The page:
Letter to the Director General

Cutting of the first sod ceremony, 7th April 1967

Cutting of the first sod ceremony, 7th April 1967













The following is an excerpt from a letter sent by Patrick Beech, the Controller of the Midland Region, to Sir Hugh Greene, the Director General of the BBC, in March 1967. The letter discusses the press release speech that Patrick Beech was writing, to be delivered by Sir Hugh Greene, at the cutting of the first sod ceremony, for the building of Pebble Mill, on 7th April 1967. Patrick Beech was using the speech to negotiate an increase in BBC Birmingham’s power, and ability to “sign the cheques”! He cleverly added his own thoughts and opinions into the section of the speech looking into the future of Pebble Mill. It is perhaps down to Patrick Beech that Pebble Mill became a lot more than “a warehouse for London”.

“[I] enclose some ideas for 7th April for you to play around with. The “Past and Present” section is factual; the “Future” is strongly fringed with my own beliefs, which you may or may not agree with! I could, of course, have put it in a much more emphatic way, but have tried to leave it in such a way that you were not over-committed.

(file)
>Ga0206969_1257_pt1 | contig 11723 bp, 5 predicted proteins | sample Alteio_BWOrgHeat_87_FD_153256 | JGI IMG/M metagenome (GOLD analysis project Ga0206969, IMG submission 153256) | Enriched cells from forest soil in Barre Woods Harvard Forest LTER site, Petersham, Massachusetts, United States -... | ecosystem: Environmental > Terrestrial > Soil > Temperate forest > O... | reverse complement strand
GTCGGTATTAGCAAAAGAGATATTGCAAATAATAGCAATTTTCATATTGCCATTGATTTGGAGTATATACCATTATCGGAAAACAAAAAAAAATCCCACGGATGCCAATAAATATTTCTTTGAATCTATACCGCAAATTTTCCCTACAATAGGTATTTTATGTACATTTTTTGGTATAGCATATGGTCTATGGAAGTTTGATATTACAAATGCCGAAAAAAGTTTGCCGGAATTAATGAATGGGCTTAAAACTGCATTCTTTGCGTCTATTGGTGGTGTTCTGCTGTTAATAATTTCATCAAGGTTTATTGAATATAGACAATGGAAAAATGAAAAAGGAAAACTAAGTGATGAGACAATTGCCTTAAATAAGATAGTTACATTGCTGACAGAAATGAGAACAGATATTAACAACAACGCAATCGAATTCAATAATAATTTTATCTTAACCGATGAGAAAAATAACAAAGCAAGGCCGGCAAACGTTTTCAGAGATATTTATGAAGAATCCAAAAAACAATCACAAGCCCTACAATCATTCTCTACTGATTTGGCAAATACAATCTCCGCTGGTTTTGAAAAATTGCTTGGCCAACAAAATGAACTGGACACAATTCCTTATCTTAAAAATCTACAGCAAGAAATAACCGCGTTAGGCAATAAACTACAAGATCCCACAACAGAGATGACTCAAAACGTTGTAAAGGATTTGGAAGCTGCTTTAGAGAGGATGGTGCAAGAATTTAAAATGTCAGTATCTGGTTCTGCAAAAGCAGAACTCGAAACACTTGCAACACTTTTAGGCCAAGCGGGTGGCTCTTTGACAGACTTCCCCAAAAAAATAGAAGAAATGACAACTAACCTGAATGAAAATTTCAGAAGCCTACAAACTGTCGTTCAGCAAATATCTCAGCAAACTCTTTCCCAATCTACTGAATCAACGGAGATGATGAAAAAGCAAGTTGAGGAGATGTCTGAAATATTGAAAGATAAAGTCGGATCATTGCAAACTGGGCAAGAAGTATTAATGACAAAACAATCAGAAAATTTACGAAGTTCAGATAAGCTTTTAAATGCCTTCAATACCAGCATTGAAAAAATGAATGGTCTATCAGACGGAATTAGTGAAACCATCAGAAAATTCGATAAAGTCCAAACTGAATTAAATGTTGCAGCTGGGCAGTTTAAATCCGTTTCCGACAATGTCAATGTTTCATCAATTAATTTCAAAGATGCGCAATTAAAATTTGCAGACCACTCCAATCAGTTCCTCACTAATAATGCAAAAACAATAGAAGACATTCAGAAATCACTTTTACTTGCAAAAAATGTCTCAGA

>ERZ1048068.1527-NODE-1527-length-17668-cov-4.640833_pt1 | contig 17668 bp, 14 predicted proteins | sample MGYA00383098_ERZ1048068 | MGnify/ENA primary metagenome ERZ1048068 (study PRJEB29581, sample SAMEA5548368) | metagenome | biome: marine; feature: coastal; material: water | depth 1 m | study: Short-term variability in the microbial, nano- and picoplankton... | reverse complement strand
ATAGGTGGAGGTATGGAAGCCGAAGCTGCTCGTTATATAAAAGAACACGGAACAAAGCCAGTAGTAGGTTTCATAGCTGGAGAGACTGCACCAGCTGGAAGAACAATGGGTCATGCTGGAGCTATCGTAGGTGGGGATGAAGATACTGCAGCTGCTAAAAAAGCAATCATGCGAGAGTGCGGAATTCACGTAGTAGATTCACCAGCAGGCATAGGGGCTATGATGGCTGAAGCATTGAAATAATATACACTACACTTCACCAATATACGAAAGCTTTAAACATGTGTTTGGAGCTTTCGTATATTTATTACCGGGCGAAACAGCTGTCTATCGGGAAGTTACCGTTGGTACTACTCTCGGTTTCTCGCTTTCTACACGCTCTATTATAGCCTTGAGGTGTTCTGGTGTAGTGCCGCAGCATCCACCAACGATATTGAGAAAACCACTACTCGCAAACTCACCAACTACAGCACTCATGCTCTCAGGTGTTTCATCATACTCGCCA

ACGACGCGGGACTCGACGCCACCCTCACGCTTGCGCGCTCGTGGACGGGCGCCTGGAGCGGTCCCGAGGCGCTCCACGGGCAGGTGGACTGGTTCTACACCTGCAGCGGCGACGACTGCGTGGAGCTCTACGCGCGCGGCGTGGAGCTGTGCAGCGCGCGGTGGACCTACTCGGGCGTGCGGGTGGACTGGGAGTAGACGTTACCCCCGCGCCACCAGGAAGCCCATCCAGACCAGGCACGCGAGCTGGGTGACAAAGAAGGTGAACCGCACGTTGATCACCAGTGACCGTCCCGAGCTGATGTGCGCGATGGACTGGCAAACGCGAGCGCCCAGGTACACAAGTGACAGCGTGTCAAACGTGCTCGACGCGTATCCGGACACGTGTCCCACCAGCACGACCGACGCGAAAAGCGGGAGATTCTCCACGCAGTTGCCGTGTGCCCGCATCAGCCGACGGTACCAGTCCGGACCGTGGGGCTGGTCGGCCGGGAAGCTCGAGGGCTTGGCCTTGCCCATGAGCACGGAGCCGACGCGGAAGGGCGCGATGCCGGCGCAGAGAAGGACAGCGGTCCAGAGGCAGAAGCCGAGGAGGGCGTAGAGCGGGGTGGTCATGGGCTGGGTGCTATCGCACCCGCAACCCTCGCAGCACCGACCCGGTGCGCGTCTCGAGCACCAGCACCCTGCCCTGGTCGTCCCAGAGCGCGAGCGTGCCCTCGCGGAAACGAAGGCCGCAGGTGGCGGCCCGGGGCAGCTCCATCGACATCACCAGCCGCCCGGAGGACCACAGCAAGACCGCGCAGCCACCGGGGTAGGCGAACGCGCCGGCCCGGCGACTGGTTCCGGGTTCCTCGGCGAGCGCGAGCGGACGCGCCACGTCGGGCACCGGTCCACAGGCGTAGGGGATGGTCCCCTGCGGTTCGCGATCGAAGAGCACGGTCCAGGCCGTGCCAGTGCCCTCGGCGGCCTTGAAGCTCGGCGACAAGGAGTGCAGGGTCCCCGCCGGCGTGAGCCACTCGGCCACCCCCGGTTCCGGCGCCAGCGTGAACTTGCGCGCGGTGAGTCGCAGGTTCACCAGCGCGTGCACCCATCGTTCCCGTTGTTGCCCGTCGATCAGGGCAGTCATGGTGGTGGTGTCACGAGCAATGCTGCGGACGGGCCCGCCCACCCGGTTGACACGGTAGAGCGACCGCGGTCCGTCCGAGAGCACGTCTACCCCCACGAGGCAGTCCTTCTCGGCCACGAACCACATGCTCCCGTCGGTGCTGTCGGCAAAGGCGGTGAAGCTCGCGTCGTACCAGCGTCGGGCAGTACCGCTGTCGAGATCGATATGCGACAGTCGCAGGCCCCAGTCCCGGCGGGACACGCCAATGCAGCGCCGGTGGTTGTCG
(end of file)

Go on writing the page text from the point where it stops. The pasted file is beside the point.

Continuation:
There is, of course, little argument about the regional position in radio, but in television – which the journalistic job is accepted – there are divergences of opinion about the extent to which we should do programmes “across the board”. I personally am convinced that we must, and, moreover, that we should be in the same editorial position in Television as we are in radio. If we can’t take the decisions – which means signing the cheques – here in Birmingham we shall be building no more than a warehouse for London at Pebble Mill. It will be a body without a heart.”

Patrick Beech

I found the original letter in a file about Pebble Mill held at the BBC Archives at Caversham. The file did not seem to have been viewed by anyone else, since it was lodged in the BBC Archives.

History of the BBC in Birmingham

photo by Ben Peissel, 2003, no reproduction without permission

photo by Ben Peissel, 2003, no reproduction without permission













History of the BBC in Birmingham

(taken from notes held at the BBC Archives in Caversham)


1922 Nov 15               British Broadcasting Company begins transmitting from rooms at the GEC Works at Witton. Managed by Percy Edgar and Pat Casey, it consisted of three room: one contained the transmitter, one was the office and the other was the 12x20ft studio.

1923 Dec 6                 The first ever Children’s Hour comes from Birmingham. Children’s circle established, proceeds of which were donated to West Midlands Children’s charities.

1924                            Witton premises too small. Moved to top storey of 105 New Street. One studio and a suite of offices.

1926                            New Street premises too small (and rat infested). Purpose built studios at 282 Broad Street acquired. Largest studio could accommodate a full orchestra and chorus.